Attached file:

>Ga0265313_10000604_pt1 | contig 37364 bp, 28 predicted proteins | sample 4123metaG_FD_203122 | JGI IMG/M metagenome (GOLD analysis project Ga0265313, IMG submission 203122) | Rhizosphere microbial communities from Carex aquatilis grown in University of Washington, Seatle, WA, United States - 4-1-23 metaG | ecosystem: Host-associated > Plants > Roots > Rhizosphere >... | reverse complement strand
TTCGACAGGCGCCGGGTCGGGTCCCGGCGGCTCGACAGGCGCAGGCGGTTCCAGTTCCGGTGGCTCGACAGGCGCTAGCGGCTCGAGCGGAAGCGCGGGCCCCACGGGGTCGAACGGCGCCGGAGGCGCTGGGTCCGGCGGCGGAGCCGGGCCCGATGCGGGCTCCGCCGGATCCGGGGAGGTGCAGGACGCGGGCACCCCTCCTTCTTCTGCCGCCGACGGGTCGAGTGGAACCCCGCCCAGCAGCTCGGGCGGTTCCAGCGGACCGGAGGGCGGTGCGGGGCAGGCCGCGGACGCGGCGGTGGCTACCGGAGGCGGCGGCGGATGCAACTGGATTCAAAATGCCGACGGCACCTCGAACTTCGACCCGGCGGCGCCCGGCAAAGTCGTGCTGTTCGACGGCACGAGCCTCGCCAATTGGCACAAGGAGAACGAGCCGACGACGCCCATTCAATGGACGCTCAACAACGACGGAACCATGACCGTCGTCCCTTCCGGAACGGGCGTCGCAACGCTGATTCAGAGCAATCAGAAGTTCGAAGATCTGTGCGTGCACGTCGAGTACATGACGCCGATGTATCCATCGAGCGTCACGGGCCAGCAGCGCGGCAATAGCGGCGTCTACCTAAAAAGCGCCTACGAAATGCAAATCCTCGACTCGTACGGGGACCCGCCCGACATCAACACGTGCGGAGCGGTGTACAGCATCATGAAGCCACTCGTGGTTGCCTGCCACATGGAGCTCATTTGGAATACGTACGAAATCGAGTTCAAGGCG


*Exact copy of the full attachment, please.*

>Ga0265313_10000604_pt1 | contig 37364 bp, 28 predicted proteins | sample 4123metaG_FD_203122 | JGI IMG/M metagenome (GOLD analysis project Ga0265313, IMG submission 203122) | Rhizosphere microbial communities from Carex aquatilis grown in University of Washington, Seatle, WA, United States - 4-1-23 metaG | ecosystem: Host-associated > Plants > Roots > Rhizosphere >... | reverse complement strand
TTCGACAGGCGCCGGGTCGGGTCCCGGCGGCTCGACAGGCGCAGGCGGTTCCAGTTCCGGTGGCTCGACAGGCGCTAGCGGCTCGAGCGGAAGCGCGGGCCCCACGGGGTCGAACGGCGCCGGAGGCGCTGGGTCCGGCGGCGGAGCCGGGCCCGATGCGGGCTCCGCCGGATCCGGGGAGGTGCAGGACGCGGGCACCCCTCCTTCTTCTGCCGCCGACGGGTCGAGTGGAACCCCGCCCAGCAGCTCGGGCGGTTCCAGCGGACCGGAGGGCGGTGCGGGGCAGGCCGCGGACGCGGCGGTGGCTACCGGAGGCGGCGGCGGATGCAACTGGATTCAAAATGCCGACGGCACCTCGAACTTCGACCCGGCGGCGCCCGGCAAAGTCGTGCTGTTCGACGGCACGAGCCTCGCCAATTGGCACAAGGAGAACGAGCCGACGACGCCCATTCAATGGACGCTCAACAACGACGGAACCATGACCGTCGTCCCTTCCGGAACGGGCGTCGCAACGCTGATTCAGAGCAATCAGAAGTTCGAAGATCTGTGCGTGCACGTCGAGTACATGACGCCGATGTATCCATCGAGCGTCACGGGCCAGCAGCGCGGCAATAGCGGCGTCTACCTAAAAAGCGCCTACGAAATGCAAATCCTCGACTCGTACGGGGACCCGCCCGACATCAACACGTGCGGAGCGGTGTACAGCATCATGAAGCCACTCGTGGTTGCCTGCCACATGGAGCTCATTTGGAATACGTACGAAATCGAGTTCAAGGCG